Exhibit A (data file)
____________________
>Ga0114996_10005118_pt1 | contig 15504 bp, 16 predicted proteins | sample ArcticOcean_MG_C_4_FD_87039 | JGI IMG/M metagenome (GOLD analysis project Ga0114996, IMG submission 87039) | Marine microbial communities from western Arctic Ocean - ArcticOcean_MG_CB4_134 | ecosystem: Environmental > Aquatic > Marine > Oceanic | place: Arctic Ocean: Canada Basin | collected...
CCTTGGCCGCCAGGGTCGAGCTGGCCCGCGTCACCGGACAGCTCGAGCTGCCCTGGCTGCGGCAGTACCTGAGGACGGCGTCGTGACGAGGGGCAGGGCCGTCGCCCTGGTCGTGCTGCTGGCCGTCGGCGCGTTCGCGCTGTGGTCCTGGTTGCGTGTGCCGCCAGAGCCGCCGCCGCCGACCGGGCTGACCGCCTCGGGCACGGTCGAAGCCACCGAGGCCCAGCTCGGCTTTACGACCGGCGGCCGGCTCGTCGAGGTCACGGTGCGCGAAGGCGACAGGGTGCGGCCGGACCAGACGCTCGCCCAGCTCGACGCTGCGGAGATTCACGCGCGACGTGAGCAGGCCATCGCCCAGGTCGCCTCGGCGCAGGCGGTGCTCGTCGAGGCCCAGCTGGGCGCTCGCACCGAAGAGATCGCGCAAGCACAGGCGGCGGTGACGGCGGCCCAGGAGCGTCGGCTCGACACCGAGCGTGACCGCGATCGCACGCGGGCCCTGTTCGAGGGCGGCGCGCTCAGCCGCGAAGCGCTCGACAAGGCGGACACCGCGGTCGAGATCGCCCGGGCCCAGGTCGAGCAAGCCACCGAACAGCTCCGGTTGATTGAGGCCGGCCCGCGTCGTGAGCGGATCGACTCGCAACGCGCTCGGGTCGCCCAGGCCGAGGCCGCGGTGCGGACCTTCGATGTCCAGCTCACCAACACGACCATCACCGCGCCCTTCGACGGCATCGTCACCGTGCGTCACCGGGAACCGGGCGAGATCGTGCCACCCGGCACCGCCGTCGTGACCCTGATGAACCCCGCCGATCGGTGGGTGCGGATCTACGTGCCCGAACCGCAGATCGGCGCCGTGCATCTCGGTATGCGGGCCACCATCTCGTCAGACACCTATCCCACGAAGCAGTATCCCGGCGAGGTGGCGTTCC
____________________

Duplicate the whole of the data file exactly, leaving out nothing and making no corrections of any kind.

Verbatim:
>Ga0114996_10005118_pt1 | contig 15504 bp, 16 predicted proteins | sample ArcticOcean_MG_C_4_FD_87039 | JGI IMG/M metagenome (GOLD analysis project Ga0114996, IMG submission 87039) | Marine microbial communities from western Arctic Ocean - ArcticOcean_MG_CB4_134 | ecosystem: Environmental > Aquatic > Marine > Oceanic | place: Arctic Ocean: Canada Basin | collected...
CCTTGGCCGCCAGGGTCGAGCTGGCCCGCGTCACCGGACAGCTCGAGCTGCCCTGGCTGCGGCAGTACCTGAGGACGGCGTCGTGACGAGGGGCAGGGCCGTCGCCCTGGTCGTGCTGCTGGCCGTCGGCGCGTTCGCGCTGTGGTCCTGGTTGCGTGTGCCGCCAGAGCCGCCGCCGCCGACCGGGCTGACCGCCTCGGGCACGGTCGAAGCCACCGAGGCCCAGCTCGGCTTTACGACCGGCGGCCGGCTCGTCGAGGTCACGGTGCGCGAAGGCGACAGGGTGCGGCCGGACCAGACGCTCGCCCAGCTCGACGCTGCGGAGATTCACGCGCGACGTGAGCAGGCCATCGCCCAGGTCGCCTCGGCGCAGGCGGTGCTCGTCGAGGCCCAGCTGGGCGCTCGCACCGAAGAGATCGCGCAAGCACAGGCGGCGGTGACGGCGGCCCAGGAGCGTCGGCTCGACACCGAGCGTGACCGCGATCGCACGCGGGCCCTGTTCGAGGGCGGCGCGCTCAGCCGCGAAGCGCTCGACAAGGCGGACACCGCGGTCGAGATCGCCCGGGCCCAGGTCGAGCAAGCCACCGAACAGCTCCGGTTGATTGAGGCCGGCCCGCGTCGTGAGCGGATCGACTCGCAACGCGCTCGGGTCGCCCAGGCCGAGGCCGCGGTGCGGACCTTCGATGTCCAGCTCACCAACACGACCATCACCGCGCCCTTCGACGGCATCGTCACCGTGCGTCACCGGGAACCGGGCGAGATCGTGCCACCCGGCACCGCCGTCGTGACCCTGATGAACCCCGCCGATCGGTGGGTGCGGATCTACGTGCCCGAACCGCAGATCGGCGCCGTGCATCTCGGTATGCGGGCCACCATCTCGTCAGACACCTATCCCACGAAGCAGTATCCCGGCGAGGTGGCGTTCC